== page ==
• 2 At times, even one's privacy interest in a portion of a premises which is normally subject to fourth amendment protections must yield to compelling public necessity. For instance, police may make a warrantless entry of a house while in hot pursuit of an armed robber (Warden v. Hayden (1967), 387 U.S. 294, 18 L.Ed.2d 782, 87 S.Ct. 1642), and may enter a dwelling without a warrant to prevent the imminent destruction of evidence (Ker v. California (1963), 374 U.S. 23, 10 L.Ed.2d 726, 83 S.Ct. 1623). In this respect, a case strikingly similar to the case at bar is People v. Morrow (1982), 104 Ill. App.3d 995, 433 N.E.2d 985. There, two rape victims provided police with a description of the car in which they had been abducted and identified the garage where some of the rapes took place. The rapes occurred between the hours of 3 and 7 a.m., and police, accompanied by the victims, arrived at the garage at about 11 a.m. the same morning. The yard in which the garage was located was enclosed by a fence which ran along the rear lot line. A detective entered the yard through a gate in the fence. The record did not disclose whether the gate was closed or open at the time of the detective's entry. The detective looked into the garage through an open service door which was on the side of the garage, facing a sidewalk that led from the rear gate to a house near the front of the lot, and saw an automobile which matched the description given by the victims. The detective then called to another officer and they entered the garage, opened the car door and discovered various items of evidence. The court, in rejecting the contention of one of the defendants that the detective's entering the yard and looking through the garage door constituted an illegal search, stated that although entry upon the premises was not made in a "hot pursuit" situation, the officers were certainly engaged in "warm" pursuit. The victims had been released by their abductors only a few hours earlier, and if the garage in question was not the location where some of the rapes occurred, the police needed to know this as soon as possible in order that they could continue their investigation without unnecessary delay. Relying on the principle that a moderate exigency justifies only a petty peaceful intrusion, the court held that the detective's looking into the garage through the open door was justified under the circumstances of the case.

In the present case, as in Morrow, the officers' initial entry on the premises occupied by defendant was of a trivial character. The record contains no indication that the yard surrounding the duplex was fenced, the hit-and-run vehicle was not in a garage or otherwise enclosed, the police did not touch the car and there was no intrusion on a dwelling during the search. The police arrived at the premises within an hour of the victim's death and thus were certainly in "warm" pursuit of the perpetrator of the crime if not in hot pursuit. (Cf. People v. Abney (1980), 81 Ill.2d 159, 407 N.E.2d 543 (commission of offense within past 90 minutes supported warrantless arrest of suspect in his home).) The need for the police to promptly determine whether the vehicle in question had been involved in the accident so that they would know whether to continue their search for the hit-and-run vehicle was quite compelling under these circumstances. Because of the visibility of a portion of defendant's vehicle from the street and the proximity of the officers' entry on the premises to the time of the victim's death, there was even greater justification for the warrantless search which led to the discovery of the suspect vehicle in the present case than in Morrow.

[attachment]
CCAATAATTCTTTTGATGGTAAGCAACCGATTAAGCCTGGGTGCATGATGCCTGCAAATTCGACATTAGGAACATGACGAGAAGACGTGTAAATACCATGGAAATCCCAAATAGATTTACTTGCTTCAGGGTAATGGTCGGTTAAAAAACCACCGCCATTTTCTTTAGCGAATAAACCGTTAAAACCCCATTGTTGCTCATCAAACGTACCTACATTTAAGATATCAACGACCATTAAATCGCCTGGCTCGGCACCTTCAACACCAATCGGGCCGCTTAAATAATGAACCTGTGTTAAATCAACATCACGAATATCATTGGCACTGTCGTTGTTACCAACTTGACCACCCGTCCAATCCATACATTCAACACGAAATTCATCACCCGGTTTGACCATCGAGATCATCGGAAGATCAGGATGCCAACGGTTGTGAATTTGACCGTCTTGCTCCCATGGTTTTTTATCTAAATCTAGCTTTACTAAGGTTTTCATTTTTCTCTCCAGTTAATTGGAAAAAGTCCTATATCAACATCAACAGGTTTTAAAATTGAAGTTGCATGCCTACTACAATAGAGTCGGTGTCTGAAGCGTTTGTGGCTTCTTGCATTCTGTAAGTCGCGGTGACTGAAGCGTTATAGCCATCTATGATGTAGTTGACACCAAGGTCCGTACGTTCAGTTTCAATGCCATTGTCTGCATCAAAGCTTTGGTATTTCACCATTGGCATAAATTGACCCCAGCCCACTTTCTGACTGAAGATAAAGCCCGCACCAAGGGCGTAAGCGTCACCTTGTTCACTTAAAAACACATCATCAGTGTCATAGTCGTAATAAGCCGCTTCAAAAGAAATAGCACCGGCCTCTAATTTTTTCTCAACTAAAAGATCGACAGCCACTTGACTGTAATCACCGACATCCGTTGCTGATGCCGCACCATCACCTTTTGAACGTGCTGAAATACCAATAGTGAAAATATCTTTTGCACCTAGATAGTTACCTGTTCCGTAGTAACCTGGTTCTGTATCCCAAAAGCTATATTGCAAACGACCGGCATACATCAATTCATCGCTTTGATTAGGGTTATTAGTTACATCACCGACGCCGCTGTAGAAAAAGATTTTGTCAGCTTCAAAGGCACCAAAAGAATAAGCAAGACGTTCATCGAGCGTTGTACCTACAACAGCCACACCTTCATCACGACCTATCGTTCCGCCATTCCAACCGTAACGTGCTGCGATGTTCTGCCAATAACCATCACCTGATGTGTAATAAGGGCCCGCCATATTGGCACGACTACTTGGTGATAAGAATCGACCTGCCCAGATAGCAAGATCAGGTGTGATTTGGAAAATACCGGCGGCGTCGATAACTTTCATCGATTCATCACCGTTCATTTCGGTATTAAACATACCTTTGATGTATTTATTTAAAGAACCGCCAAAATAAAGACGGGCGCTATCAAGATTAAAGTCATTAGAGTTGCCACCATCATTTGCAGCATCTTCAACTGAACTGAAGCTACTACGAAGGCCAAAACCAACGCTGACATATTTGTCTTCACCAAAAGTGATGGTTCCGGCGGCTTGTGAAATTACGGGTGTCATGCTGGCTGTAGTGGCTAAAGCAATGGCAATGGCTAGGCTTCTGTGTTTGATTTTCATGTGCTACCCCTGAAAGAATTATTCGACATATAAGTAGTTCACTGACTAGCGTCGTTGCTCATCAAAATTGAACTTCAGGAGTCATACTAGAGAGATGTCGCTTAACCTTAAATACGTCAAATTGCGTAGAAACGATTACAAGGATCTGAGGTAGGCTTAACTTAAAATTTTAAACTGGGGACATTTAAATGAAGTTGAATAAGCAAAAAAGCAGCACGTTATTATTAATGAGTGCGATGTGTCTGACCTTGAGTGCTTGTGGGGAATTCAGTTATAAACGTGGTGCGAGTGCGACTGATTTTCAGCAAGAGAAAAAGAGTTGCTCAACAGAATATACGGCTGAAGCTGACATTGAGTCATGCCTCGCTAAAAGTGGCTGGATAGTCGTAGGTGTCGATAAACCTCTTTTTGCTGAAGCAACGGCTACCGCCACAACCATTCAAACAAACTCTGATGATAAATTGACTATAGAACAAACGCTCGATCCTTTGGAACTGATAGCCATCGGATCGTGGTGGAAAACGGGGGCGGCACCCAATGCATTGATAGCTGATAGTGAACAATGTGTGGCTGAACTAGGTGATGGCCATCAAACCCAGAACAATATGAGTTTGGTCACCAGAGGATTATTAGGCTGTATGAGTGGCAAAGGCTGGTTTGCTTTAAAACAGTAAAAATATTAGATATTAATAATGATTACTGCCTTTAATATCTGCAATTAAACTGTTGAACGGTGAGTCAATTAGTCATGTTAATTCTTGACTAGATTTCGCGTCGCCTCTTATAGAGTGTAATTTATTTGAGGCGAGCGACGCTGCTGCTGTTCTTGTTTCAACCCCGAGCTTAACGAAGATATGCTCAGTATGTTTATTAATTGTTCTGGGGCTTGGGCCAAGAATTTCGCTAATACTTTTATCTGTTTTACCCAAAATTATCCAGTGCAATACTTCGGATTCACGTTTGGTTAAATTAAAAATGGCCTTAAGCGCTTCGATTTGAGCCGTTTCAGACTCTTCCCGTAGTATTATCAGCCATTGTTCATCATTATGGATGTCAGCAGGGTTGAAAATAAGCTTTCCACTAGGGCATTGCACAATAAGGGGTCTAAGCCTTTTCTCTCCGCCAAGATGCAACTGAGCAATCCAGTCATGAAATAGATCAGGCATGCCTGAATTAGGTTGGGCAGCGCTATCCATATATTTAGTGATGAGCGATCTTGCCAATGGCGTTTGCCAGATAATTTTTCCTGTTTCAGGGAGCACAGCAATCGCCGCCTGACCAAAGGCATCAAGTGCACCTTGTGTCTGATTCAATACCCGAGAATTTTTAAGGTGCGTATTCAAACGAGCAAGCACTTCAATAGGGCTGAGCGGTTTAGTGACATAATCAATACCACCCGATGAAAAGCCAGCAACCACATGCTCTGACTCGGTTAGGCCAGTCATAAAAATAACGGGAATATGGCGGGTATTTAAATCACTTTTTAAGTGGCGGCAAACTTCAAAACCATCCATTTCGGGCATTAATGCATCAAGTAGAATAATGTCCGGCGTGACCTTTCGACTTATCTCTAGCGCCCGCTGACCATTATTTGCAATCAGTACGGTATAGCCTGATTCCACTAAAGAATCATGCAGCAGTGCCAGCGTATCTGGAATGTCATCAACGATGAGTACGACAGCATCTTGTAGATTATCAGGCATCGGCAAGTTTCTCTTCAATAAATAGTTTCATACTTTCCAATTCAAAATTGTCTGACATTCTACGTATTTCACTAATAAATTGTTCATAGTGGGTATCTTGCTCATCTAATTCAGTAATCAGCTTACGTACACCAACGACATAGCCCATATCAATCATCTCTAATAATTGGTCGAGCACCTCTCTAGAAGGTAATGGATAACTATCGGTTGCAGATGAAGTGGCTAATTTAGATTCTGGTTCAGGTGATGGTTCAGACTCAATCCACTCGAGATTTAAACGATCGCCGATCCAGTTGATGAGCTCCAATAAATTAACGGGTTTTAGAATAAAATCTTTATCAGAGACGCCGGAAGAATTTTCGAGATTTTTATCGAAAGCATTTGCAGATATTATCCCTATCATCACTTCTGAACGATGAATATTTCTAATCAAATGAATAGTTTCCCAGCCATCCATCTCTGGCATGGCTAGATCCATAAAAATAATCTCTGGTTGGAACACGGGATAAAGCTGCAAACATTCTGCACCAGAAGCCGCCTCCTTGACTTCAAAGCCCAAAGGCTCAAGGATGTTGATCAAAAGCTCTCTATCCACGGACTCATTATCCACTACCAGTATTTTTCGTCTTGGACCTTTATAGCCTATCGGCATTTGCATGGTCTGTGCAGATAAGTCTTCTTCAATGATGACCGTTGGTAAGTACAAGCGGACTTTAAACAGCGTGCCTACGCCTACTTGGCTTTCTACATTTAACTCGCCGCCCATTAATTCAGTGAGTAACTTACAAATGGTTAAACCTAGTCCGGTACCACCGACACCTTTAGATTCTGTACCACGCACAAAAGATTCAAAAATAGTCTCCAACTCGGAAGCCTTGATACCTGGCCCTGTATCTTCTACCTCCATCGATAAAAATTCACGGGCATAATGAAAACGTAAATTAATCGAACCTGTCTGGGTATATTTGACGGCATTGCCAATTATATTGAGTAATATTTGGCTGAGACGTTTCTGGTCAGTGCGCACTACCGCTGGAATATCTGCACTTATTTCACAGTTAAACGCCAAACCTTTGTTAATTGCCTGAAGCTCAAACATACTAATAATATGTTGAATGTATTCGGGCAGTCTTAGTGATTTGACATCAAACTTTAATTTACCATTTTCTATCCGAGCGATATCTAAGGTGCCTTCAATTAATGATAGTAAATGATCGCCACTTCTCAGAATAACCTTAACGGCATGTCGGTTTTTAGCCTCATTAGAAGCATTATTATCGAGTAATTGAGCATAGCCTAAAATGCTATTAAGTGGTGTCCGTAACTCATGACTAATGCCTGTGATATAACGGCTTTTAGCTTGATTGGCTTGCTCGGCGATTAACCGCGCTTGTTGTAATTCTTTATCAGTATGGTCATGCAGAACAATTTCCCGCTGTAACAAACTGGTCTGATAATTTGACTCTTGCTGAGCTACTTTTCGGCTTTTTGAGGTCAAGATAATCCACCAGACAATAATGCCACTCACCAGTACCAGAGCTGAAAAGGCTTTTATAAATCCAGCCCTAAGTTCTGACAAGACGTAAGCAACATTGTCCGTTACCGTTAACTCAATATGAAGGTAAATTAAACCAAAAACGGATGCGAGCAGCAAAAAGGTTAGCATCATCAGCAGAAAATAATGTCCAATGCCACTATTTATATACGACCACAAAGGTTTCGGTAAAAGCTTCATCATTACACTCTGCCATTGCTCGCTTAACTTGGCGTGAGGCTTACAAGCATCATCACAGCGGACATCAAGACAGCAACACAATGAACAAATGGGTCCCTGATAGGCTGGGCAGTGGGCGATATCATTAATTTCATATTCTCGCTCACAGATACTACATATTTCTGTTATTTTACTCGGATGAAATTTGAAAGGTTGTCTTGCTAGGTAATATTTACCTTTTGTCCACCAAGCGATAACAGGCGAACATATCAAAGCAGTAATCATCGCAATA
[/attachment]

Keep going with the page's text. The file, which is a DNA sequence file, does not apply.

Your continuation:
Furthermore, the evidence indicates that the Monte Carlo was parked parallel to a railroad track. There is no indication that any type of barrier separated the area where the car was parked from the track. The fact that the entire vehicle, including the damaged portion thereof, was probably visible from neighboring lands completely destroys any expectation of privacy that defendant had in the area where the automobile was parked. We therefore hold that defendant most likely had no legitimate expectation of privacy in the area where the hit-and-run vehicle was discovered, and that if such an expectation indeed existed, the trivial violation thereof which led to discovery of the hit-and-run vehicle was fully justified by exigent circumstances.

• 3 We now turn to the question of whether the warrantless seizure of defendant's automobile was a violation of his fourth amendment rights. Generally, objects which are not inadvertently discovered by police officers may never be seized without a warrant unless the objects are contraband, are dangerous in themselves, or are found within the immediate proximity of a lawfully arrested individual. (Coolidge v. New Hampshire (1971), 403 U.S. 443, 29 L.Ed.2d 564, 91 S.Ct. 2022.) Coolidge provides no solace to the defendant, however, for we are of the opinion that the discovery of the hit-and-run vehicle was inadvertent. This aspect of the instant case is virtually indistinguishable from the situation with which we were recently confronted in People v. Smith (1981), 101 Ill. App.3d 772, 428 N.E.2d 641. In Smith, the police received an anonymous tip that an item of stolen property was at a particular location. The police proceeded to that site, found defendant in possession of the stolen property, seized the property, and arrested defendant. We held that the discovery of the stolen property was inadvertent, because the police were conducting an investigation based solely on an informant's tip and were not certain what they would find. Here, as in Smith, the officers were acting entirely on the basis of an anonymous phone call; they did not know for certain that they would find the hit-and-run vehicle at the premises where defendant resided. Therefore the discovery of the automobile was inadvertent, and its seizure was not violative of defendant's fourth amendment rights as delineated in Coolidge.

• 4 Moreover, the introduction of evidence obtained through an improper seizure of defendant's automobile would not have required reversal of his conviction under the circumstances of this case, for the identity of defendant was not at issue. His trial testimony clearly established that he hit someone with his car at the time and place of the victim's death. Therefore, the evidence introduced at trial that was gained as a result of the seizure of defendant's vehicle, which consisted mainly of information that "fits" were obtained between the damaged portions of the vehicle and pieces of the vehicle found at the scene of the accident and knowledge that blood and hair found on the vehicle may have been that of the victim, was purely cumulative, and was beyond a reasonable doubt immaterial to defendant's conviction. See Chapman v. California (1967), 386 U.S. 18, 17 L.Ed.2d 705, 87 S.Ct. 824.

• 5 Finally, in view of the observations made by the police officers while legitimately present on defendant's premises, their knowledge that defendant frequently drove the damaged vehicle, and defendant's admission to Sergeant Hill that he had been involved in an accident, there was clearly probable cause for issuance of a warrant for the performance of skid tests with defendant's ...